But it could be having a negative impact on our wellbeing.
Oh god, I look old!
Is that a new spot on my face?
I’m getting a double chin!
Gosh, I look tired today.
These are just some of the things we’re saying to ourselves whilst on a video call. We should be focussing on the person who’s speaking, but instead we are consumed by our own appearance. Is this really a big deal?
Mirror, mirror on the wall, am I the fairest of them all?
“When we look at the screen on a Zoom or Teams call, we are technically looking in a mirror,” says registered psychologist Jacqui Finnigan, “and when some people look at themselves it can lead to a lot of self-criticism, comparing themselves to other people on the call.”
This is especially so if you are someone who has low self-esteem and is very focused on appearance or grooming, Jacqui explains. “Having to sit in front of a mirror, all day, on calls would potentially lead to that person becoming more anxious and depressed about their appearance.”
Studies have demonstrated that prolonged periods of mirror gazing increases distress, causes more dissatisfaction with one’s appearance and increases sadness. Jacqui says this is because you’re spending more time checking, comparing, critiquing and criticising yourself.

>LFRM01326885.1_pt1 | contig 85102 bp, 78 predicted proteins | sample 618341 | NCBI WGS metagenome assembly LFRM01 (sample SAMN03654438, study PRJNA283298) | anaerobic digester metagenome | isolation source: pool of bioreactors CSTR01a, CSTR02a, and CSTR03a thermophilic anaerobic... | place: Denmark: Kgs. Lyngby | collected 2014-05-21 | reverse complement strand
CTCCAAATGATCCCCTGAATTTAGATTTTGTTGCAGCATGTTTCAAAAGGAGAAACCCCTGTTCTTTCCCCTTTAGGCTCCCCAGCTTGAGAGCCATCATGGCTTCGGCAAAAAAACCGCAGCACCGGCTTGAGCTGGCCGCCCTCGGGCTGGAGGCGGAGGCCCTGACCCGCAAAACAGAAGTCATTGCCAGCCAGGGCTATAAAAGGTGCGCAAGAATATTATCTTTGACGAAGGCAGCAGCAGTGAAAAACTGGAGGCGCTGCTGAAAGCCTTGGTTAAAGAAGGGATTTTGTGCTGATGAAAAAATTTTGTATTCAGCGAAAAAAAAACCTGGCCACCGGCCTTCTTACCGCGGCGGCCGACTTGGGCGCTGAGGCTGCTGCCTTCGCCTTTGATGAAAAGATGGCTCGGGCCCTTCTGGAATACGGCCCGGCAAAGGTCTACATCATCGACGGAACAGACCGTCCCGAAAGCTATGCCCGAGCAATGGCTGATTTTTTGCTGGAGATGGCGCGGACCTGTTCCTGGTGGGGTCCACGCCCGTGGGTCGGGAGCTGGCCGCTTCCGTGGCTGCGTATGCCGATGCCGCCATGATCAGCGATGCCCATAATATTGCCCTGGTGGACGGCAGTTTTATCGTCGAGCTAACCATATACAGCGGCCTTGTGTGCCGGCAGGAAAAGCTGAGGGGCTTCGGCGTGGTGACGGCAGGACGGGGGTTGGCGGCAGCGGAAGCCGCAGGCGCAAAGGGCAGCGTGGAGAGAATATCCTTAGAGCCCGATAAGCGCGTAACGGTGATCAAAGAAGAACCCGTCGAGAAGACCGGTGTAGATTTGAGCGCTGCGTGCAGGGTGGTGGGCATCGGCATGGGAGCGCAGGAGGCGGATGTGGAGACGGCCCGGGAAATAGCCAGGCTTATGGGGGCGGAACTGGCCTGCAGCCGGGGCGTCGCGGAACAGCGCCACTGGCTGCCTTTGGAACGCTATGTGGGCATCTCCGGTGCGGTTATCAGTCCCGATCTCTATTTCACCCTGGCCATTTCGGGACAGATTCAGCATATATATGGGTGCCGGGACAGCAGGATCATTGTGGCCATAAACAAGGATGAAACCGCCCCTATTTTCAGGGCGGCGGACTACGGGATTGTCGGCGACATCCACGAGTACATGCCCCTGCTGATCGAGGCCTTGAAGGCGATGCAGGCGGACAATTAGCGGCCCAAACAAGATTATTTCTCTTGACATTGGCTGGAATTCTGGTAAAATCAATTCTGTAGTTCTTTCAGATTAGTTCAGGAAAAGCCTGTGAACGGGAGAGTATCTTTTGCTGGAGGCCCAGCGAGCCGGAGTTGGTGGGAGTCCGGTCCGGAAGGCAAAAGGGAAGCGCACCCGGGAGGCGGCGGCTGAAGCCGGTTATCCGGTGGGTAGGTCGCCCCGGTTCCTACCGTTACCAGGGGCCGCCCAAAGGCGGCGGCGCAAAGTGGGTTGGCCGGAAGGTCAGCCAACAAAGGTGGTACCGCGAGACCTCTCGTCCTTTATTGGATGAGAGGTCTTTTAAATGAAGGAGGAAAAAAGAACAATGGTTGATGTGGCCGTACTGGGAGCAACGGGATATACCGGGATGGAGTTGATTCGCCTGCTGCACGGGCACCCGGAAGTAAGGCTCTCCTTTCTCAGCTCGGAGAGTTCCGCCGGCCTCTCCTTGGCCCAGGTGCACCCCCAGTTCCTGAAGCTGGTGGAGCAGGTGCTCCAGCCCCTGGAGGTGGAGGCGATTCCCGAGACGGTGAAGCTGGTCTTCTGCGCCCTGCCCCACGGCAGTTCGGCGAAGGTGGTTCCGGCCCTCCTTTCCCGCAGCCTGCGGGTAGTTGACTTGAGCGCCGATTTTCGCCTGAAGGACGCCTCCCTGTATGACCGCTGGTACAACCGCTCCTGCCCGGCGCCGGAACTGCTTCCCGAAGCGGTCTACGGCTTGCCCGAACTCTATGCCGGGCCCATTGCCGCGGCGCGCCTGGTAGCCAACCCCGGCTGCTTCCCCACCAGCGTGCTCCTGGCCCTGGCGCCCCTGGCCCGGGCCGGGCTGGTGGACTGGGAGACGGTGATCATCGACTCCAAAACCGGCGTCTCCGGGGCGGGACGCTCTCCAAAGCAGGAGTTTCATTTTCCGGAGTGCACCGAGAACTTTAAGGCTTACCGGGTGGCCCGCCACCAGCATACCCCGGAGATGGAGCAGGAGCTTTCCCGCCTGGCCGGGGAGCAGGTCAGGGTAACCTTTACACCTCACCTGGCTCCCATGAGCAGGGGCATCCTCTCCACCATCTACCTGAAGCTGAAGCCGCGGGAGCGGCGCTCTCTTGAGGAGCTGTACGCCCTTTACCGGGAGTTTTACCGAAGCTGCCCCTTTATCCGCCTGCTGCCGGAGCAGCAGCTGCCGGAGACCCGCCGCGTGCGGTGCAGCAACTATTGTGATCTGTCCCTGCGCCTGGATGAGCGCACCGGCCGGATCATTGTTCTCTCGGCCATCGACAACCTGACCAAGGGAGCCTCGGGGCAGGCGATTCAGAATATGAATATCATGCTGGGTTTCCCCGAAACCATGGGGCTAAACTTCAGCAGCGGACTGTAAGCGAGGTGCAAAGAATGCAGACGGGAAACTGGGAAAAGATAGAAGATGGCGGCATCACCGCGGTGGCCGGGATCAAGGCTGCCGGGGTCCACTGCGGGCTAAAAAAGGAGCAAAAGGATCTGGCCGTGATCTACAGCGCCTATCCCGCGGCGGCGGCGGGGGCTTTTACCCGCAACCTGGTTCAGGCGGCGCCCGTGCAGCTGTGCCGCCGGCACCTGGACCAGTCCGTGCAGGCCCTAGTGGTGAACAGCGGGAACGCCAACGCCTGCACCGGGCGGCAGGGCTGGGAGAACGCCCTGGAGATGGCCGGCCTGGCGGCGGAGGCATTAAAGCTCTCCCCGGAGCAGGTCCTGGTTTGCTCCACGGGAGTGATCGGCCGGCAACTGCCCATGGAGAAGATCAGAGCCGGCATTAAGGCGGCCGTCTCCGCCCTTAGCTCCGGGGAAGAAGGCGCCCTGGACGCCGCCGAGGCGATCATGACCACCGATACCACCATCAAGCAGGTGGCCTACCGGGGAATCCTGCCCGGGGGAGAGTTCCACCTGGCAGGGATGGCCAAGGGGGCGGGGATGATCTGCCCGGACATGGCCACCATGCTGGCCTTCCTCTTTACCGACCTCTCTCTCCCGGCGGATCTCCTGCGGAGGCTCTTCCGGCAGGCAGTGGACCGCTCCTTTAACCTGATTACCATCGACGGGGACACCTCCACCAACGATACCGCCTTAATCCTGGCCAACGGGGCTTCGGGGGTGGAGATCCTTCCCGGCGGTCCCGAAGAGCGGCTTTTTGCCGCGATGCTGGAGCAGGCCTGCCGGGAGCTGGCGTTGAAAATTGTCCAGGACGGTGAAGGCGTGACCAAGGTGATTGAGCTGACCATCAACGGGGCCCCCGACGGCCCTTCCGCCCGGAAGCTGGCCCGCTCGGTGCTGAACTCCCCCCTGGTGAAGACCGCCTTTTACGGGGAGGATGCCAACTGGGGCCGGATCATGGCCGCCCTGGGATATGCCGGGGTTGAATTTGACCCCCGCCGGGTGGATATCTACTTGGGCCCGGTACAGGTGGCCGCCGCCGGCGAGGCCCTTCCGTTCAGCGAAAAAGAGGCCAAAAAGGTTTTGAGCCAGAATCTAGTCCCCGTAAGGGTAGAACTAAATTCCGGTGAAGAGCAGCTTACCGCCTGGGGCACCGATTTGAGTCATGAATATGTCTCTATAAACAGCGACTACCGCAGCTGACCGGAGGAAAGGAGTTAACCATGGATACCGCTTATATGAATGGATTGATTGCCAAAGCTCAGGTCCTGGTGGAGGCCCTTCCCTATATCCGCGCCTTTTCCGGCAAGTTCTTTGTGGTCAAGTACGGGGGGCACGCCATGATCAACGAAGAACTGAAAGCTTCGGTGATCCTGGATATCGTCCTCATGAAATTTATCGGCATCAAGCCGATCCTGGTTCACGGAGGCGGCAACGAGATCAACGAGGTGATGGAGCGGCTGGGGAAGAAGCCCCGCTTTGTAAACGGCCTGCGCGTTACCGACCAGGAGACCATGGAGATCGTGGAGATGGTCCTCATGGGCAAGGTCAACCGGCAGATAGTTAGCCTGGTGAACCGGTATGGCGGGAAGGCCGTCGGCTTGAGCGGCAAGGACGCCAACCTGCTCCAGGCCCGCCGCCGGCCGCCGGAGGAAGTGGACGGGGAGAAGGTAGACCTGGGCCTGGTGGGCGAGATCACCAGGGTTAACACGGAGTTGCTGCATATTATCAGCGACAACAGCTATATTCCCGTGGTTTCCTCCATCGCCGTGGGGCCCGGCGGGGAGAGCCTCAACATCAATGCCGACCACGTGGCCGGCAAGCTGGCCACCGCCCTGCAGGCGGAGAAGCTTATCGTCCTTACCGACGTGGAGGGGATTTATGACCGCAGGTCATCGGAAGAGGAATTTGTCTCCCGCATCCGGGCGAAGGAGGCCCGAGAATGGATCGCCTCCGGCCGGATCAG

Mood and self-esteem
“If you are using Zoom and you are in a negative mood or feeling a bit depressed, then remember that it is the mood making you feel worse about your appearance; your appearance hasn’t changed,” says Jacqui. “Mood really influences how we think we look.”
Jacqui explains the importance of where you source your self-esteem from. She describes self-esteem a bit like a pie chart, saying there should be several segments that contribute to your self-worth, not just one based on your appearance. “How you look is important,” she says, “but there are lots of other important things such as relationships, how well you are doing at work and your hobbies that should form your self-esteem. If you base it all on how you look then you’re going to struggle.”